Kentucky Commission on Race, Opportunity addressed by Pulley
Fulton County was represented in Frankfort at the November meeting of the Commission on Race and Access to Opportunity by Fulton Independent School District’s FRYSC coordinator Tracy Pulley, who spoke to legislators about lack of access to health care.
The Commission was created in 2021 to study disparities across the state in various sectors to determine needed improvements for minority communities.
Since Fulton County has the highest percentage of Black residents (24 percent) in the state, Pulley asked First District Representative Steven Rudy to include Fulton in the Commission’s research. Rep. Rudy connected Pulley with the Commission, and she was invited to speak.
Pulley asked legislators to consider ways to increase health care access for residents in a county bordered by Missouri and Tennessee, a community with no obstetrician, no dentist, where 47 percent of residents rely on medical cards accepted only in Kentucky. (note: Hillview Clinic in South Fulton does accept Kentucky medical cards.)
Although Fulton has a health department and the Jackson Purchase Primary Care Clinic, the latest County Health Rankings report ranks Fulton County at 116 out of 120 counties in overall health.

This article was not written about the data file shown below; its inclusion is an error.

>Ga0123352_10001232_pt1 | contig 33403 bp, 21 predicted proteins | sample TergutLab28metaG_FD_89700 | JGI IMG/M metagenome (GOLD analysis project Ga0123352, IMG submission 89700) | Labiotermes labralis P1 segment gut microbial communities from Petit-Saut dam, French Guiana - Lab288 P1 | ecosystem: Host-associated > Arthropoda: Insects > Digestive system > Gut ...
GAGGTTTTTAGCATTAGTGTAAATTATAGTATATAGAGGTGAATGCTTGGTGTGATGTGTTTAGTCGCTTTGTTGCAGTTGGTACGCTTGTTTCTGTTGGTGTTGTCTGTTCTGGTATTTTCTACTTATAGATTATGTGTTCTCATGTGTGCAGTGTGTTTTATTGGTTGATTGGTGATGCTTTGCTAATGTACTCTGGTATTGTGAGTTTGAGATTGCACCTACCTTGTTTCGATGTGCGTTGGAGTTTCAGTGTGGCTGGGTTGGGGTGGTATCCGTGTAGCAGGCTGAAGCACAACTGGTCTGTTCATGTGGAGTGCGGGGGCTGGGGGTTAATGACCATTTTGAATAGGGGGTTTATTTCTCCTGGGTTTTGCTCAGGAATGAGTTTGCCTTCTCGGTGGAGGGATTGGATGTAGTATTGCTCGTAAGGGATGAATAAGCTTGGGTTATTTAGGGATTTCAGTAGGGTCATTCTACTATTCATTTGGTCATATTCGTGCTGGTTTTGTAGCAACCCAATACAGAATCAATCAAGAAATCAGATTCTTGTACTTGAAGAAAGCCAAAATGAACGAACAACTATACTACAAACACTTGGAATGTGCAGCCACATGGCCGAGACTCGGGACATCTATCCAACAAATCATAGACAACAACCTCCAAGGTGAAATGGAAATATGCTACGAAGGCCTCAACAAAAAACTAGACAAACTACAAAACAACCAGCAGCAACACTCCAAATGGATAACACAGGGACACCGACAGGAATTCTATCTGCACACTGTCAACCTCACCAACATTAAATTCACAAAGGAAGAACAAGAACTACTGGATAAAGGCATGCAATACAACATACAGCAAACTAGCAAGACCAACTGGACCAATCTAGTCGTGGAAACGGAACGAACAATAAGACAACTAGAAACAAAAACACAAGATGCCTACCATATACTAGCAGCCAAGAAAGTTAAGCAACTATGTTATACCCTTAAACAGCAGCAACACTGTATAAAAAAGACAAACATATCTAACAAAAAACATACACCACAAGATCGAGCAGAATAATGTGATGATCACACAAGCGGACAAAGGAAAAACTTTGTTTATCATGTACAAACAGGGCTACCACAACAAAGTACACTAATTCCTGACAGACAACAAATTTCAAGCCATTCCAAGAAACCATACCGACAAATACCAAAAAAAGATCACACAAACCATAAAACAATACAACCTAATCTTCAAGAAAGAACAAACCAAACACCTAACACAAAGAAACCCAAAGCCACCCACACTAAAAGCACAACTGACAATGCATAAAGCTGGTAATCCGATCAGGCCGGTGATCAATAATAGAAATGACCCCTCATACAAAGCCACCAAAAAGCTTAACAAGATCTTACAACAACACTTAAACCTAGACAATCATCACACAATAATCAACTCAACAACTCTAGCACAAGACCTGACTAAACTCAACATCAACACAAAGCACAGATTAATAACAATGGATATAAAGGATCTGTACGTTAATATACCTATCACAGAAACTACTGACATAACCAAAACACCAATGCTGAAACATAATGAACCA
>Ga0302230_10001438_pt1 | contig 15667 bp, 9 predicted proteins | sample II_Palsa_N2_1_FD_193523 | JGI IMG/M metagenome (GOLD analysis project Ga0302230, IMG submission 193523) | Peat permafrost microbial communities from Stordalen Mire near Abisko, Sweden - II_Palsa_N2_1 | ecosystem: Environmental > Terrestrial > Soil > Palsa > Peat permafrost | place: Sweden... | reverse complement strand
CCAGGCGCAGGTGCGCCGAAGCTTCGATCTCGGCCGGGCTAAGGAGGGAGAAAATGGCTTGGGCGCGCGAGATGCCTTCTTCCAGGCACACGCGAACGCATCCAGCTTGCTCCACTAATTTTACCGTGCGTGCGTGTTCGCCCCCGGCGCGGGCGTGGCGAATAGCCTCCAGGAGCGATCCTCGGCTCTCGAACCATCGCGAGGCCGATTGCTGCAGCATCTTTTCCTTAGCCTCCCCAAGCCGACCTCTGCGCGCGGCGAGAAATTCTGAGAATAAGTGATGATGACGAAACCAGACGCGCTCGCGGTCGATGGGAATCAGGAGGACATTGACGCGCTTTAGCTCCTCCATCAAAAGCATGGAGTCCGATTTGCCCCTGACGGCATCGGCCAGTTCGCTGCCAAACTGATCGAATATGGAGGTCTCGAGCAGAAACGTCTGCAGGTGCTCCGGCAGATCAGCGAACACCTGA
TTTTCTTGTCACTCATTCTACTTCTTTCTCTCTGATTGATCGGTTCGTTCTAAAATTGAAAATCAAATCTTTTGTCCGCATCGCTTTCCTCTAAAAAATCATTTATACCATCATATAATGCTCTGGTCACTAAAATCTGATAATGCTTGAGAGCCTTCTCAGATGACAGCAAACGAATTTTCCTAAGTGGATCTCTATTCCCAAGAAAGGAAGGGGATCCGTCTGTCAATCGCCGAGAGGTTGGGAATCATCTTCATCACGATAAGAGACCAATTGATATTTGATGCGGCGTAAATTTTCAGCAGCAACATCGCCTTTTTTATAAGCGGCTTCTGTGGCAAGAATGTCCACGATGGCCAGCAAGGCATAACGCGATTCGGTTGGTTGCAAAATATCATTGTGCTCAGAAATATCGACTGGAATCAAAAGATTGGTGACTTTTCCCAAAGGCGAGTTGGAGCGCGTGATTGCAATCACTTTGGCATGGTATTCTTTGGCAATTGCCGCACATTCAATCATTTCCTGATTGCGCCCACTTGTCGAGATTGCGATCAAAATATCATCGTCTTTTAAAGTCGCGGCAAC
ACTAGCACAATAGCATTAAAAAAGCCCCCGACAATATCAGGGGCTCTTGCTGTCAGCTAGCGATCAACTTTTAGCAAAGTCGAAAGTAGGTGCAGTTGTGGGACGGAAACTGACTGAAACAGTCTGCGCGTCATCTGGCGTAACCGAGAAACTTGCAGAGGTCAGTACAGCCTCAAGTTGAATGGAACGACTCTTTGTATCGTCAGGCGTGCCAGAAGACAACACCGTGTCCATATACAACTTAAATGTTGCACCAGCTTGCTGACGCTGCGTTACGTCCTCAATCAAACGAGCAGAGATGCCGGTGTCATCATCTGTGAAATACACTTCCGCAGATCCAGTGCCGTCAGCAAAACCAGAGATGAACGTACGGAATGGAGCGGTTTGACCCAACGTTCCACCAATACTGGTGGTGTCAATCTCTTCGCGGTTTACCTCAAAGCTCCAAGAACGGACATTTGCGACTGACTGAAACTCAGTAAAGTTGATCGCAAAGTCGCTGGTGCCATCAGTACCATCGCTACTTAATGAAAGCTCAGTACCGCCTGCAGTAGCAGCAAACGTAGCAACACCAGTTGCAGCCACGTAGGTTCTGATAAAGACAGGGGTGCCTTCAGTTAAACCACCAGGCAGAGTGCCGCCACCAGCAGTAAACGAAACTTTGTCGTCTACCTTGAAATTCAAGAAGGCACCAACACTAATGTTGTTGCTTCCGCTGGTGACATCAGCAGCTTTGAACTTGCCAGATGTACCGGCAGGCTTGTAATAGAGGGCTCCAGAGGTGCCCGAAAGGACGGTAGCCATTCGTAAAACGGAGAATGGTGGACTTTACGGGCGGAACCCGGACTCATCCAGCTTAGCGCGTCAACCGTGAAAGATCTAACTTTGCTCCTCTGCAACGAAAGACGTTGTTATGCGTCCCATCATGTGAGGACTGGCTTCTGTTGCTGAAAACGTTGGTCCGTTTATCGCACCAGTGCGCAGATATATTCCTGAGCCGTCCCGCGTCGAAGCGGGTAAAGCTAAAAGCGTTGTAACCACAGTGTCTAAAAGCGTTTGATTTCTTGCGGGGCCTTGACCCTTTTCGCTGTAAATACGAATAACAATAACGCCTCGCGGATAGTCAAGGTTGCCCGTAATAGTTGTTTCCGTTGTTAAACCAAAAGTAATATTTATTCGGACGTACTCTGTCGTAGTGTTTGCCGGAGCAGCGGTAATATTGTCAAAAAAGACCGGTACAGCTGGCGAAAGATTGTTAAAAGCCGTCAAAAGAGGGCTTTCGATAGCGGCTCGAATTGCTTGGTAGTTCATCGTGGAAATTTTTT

Pulley shared families’ struggles with finding dentists who accept new medical card patients, and the impact of the 2015 closing of Parkway Regional Hospital by a corporation now embroiled in a fraud lawsuit.
“Fulton is more like a metropolitan community compared with the other three river counties -- we have Walmart and McDonald’s; we are on I-69 -- but we’re frequently grouped together for regional programs, which does not always match with our needs,” said Pulley. “We have an excellent location and new economic opportunities coming . . . are there opportunities out there to increase health care access that can be connected to our county?”
When Senator David Givens asked what specific requests were needed, Pulley asked if Fulton could be considered for pilot projects like a small dental clinic.
She also asked if medical clinics could be established within the two school districts so more services can be provided by Dr. Alex Wright. who is now seeing in-need students monthly through a new Four Rivers Foundation program.
The Commission will use information gathered from these meetings to identify disparities across the state and make recommendations on needed policy / program changes.
Pulley said she hopes those recommendations include action that improves the lives of Fulton County residents.
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